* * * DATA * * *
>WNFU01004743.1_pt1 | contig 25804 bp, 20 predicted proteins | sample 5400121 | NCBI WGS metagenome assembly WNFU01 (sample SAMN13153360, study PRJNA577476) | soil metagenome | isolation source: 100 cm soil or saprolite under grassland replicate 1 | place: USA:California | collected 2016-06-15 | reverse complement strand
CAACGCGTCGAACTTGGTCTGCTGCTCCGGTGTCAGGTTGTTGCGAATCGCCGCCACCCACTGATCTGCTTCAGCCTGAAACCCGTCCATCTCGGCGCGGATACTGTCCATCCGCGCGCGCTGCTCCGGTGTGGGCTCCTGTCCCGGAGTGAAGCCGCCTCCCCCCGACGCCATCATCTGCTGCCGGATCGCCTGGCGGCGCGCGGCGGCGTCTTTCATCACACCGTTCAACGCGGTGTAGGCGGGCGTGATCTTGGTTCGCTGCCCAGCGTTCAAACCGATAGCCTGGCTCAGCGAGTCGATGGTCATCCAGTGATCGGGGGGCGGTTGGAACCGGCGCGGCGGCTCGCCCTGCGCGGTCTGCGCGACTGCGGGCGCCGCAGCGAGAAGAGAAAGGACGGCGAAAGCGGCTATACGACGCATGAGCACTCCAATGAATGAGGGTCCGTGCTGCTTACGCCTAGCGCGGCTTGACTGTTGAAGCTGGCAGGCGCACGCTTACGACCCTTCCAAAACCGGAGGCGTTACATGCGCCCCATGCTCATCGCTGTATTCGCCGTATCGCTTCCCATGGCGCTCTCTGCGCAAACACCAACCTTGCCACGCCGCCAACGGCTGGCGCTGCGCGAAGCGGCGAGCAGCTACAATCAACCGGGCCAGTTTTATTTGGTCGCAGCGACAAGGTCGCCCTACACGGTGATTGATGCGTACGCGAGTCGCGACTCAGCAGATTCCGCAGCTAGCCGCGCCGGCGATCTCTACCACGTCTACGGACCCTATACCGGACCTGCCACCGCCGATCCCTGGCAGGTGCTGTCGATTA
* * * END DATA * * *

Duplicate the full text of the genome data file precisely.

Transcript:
>WNFU01004743.1_pt1 | contig 25804 bp, 20 predicted proteins | sample 5400121 | NCBI WGS metagenome assembly WNFU01 (sample SAMN13153360, study PRJNA577476) | soil metagenome | isolation source: 100 cm soil or saprolite under grassland replicate 1 | place: USA:California | collected 2016-06-15 | reverse complement strand
CAACGCGTCGAACTTGGTCTGCTGCTCCGGTGTCAGGTTGTTGCGAATCGCCGCCACCCACTGATCTGCTTCAGCCTGAAACCCGTCCATCTCGGCGCGGATACTGTCCATCCGCGCGCGCTGCTCCGGTGTGGGCTCCTGTCCCGGAGTGAAGCCGCCTCCCCCCGACGCCATCATCTGCTGCCGGATCGCCTGGCGGCGCGCGGCGGCGTCTTTCATCACACCGTTCAACGCGGTGTAGGCGGGCGTGATCTTGGTTCGCTGCCCAGCGTTCAAACCGATAGCCTGGCTCAGCGAGTCGATGGTCATCCAGTGATCGGGGGGCGGTTGGAACCGGCGCGGCGGCTCGCCCTGCGCGGTCTGCGCGACTGCGGGCGCCGCAGCGAGAAGAGAAAGGACGGCGAAAGCGGCTATACGACGCATGAGCACTCCAATGAATGAGGGTCCGTGCTGCTTACGCCTAGCGCGGCTTGACTGTTGAAGCTGGCAGGCGCACGCTTACGACCCTTCCAAAACCGGAGGCGTTACATGCGCCCCATGCTCATCGCTGTATTCGCCGTATCGCTTCCCATGGCGCTCTCTGCGCAAACACCAACCTTGCCACGCCGCCAACGGCTGGCGCTGCGCGAAGCGGCGAGCAGCTACAATCAACCGGGCCAGTTTTATTTGGTCGCAGCGACAAGGTCGCCCTACACGGTGATTGATGCGTACGCGAGTCGCGACTCAGCAGATTCCGCAGCTAGCCGCGCCGGCGATCTCTACCACGTCTACGGACCCTATACCGGACCTGCCACCGCCGATCCCTGGCAGGTGCTGTCGATTA